Search underway for missing Airbus A320 that disappeared from radar screens en route from Paris to Cairo
An EgyptAir plane headed to Cairo from Paris with 66 people on board disappeared from radar in the early hours of the morning on Thursday, reviving memories of the ill-fated Malaysia Airlines Flight 370 that went missing in March 2014.
EgyptAir Flight 804 was lost from radar at 2:45 a.m. local time when it was flying at 37,000 feet, the airline said. It said the Airbus A320 had vanished 16 kilometres after it entered Egyptian airspace, around 280 km off the country’s coastline north of the Mediterranean port city of Alexandria.
A Greek aviation source said the aircraft crashed into the sea off the southern Greek island of Karpathos while in Egyptian airspace. The official said the last communication with the pilot was three minutes before the plane disappeared, and that there had been no distress call.
An Egyptian official said a signal had been picked up from the plane two hours after it disappeared from radar, thought to have been an emergency beacon.
In water crashes, an underwater locator beacon attached to the aircraft’s flight recorders starts to emit a signal or ping. This helps the search and rescue teams to locate the boxes, and the location of the crash.
Egyptian military aircraft and navy ships were taking part in a search operation off Egypt’s Mediterranean coast to locate the plane. The plane was carrying 56 passengers, including one child and two babies, and 10 crew members. The pilot had 6,000 flight hours.
EgyptAir later said those on board included 15 French passengers, 30 Egyptians, one Briton, two Iraqis, one Kuwaiti, one Saudi, one Sudanese, one Chadian, one Portuguese, one Belgian, one Algerian and one Canadian.
French president Francois Hollande spoke with Egyptian president Abdel-Fattah el-Sissi on the phone and agreed to “closely cooperate to establish as soon as possible the circumstances” in which the EgyptAir flight disappeared, according to a statement issued in Paris.
French Prime Minister Manuel Valls said no scenario could be ruled out at the moment as for what caused the plane to disappear. France, he told RTL radio, was “ready” to join the search operation if Egyptian authorities requested his country’s assistance.
An Airbus A321 operated by Russia’s Metrojet crashed in the Sinai in October 31, 2015, killing all 224 people on board. Russia and Western governments have said the plane was likely brought down by a bomb, and the Islamic State militant group said it had smuggled an explosive on board.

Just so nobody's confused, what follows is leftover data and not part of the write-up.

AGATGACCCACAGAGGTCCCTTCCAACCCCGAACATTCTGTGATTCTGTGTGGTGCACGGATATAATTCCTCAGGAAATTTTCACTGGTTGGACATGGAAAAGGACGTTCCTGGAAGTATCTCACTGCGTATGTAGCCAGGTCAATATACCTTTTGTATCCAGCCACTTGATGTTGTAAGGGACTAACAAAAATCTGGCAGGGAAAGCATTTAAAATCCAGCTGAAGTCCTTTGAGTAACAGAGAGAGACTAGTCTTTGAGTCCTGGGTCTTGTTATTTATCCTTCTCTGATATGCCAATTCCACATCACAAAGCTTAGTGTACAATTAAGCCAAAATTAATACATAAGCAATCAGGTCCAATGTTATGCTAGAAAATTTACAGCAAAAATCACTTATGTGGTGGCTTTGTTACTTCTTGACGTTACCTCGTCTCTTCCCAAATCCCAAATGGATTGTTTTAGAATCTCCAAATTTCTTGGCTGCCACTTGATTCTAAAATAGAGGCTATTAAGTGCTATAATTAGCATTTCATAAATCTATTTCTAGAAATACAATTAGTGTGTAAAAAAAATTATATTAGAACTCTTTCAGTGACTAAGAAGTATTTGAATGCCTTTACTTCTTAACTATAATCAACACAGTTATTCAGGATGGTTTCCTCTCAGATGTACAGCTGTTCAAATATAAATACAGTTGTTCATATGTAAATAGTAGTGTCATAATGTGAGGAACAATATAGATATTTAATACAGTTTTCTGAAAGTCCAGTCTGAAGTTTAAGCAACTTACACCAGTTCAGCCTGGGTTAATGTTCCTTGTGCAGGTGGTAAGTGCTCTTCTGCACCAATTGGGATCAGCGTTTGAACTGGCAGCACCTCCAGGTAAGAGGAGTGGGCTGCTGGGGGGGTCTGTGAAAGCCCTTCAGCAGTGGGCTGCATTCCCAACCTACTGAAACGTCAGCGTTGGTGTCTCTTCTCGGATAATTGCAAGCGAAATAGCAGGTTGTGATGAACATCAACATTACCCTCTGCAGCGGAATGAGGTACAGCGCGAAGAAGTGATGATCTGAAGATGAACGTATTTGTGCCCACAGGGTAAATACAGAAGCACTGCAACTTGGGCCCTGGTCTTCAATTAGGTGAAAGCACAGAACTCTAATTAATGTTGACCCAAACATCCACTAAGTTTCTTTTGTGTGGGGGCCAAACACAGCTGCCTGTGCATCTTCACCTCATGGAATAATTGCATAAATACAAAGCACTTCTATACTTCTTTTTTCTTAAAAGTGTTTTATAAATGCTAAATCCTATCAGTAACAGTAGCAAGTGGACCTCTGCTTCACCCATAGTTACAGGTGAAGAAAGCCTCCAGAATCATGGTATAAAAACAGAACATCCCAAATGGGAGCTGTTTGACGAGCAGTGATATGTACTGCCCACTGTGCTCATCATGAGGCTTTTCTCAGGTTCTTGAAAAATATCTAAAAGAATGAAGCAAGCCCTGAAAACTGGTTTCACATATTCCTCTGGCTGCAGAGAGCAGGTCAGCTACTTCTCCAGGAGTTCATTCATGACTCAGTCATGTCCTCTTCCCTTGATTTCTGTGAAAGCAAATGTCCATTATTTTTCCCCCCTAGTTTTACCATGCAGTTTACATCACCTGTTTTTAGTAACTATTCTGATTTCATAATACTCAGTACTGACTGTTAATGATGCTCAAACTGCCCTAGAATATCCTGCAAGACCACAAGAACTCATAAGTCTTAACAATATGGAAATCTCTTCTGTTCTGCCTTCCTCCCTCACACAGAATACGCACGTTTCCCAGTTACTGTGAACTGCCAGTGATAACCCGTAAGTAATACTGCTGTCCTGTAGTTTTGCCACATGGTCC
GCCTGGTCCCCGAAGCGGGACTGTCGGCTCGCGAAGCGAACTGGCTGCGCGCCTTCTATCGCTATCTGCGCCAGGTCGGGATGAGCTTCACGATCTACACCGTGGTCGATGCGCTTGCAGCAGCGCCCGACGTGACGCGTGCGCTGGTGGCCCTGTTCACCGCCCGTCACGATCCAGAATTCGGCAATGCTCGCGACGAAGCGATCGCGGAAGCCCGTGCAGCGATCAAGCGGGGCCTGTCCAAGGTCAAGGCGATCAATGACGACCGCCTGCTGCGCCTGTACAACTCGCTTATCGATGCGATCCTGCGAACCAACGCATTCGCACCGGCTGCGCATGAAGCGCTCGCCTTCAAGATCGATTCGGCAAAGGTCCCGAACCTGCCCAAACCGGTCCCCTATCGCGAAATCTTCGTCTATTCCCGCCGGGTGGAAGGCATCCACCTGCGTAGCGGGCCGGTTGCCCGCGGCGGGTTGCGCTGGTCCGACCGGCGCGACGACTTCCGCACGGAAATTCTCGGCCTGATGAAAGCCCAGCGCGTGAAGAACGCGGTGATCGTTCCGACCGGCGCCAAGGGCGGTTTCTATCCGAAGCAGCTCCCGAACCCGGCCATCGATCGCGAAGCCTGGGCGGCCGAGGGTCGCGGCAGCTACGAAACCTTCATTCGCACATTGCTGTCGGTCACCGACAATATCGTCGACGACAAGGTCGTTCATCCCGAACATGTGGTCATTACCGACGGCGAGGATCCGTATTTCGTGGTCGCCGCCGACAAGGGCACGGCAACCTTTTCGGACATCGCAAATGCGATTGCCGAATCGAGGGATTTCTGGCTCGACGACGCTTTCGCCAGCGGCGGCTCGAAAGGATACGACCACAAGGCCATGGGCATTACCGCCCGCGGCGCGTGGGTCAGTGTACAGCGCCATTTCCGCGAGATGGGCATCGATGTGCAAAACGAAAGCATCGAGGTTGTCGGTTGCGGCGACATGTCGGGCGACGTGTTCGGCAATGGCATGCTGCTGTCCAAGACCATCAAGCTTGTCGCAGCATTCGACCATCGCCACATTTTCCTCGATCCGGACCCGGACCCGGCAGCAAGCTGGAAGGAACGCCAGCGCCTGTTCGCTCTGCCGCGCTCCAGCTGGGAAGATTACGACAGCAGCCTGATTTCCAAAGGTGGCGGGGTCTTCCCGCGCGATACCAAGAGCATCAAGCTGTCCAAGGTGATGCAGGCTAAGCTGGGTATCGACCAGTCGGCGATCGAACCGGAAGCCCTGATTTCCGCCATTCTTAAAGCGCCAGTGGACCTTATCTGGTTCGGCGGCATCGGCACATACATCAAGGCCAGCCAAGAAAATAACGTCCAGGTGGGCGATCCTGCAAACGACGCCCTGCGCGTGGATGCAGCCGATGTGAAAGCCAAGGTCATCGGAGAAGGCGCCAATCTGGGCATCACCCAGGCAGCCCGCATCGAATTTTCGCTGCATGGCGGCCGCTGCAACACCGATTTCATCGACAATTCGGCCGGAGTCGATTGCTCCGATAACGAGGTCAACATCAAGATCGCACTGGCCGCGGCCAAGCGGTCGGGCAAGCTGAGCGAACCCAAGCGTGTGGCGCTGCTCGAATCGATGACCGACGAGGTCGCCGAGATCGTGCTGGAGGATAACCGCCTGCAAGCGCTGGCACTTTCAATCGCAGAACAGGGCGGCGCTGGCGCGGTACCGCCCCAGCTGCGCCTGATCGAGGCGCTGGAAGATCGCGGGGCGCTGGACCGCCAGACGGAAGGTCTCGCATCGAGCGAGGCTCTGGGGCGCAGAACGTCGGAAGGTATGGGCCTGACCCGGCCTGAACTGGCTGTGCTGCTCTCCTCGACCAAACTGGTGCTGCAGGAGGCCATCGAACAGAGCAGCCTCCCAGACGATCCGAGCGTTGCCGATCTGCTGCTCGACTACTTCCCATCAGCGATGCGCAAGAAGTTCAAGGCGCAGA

An informed source at EGYPTAIR reported that EGYPTAIR Flight No MS 804 has lost communication with radar tracking system at 02:45 (CLT)
Reuters reported in January that an EgyptAir mechanic, whose cousin joined Islamic State in Syria, is suspected of planting the bomb, according to sources familiar with the matter.
In March, an EgyptAir plane flying from Alexandria to Cairo was hijacked and forced to land in Cyprus by a man with what authorities said was a fake suicide belt. He was arrested after giving himself up.
The disappearance of the jet on Thursday comes more than two years after the start of one of the most enduring mysteries in aviation history.
Malaysia Airlines Flight MH370 vanished on March 8, 2014 en route from Kuala Lumpur to Beijing with 239 passengers and crew onboard, mostly Chinese and Malaysians.
Authorities believe the Boeing 777 detoured to the remote southern Indian Ocean and then plunged into the water.
The costly, painstaking search for a crash site has yet to yield results, but five pieces of debris have been identified as either definitely or probably from the jet, all found thousands of kilometres (miles) from the search zone, likely swept there by ocean currents.
Theories to explain the disappearance include a possible mechanical or structural failure, a hijacking or terror plot, or rogue pilot action.
Reuters, Agence France-Presse, Associated Press, Bloomberg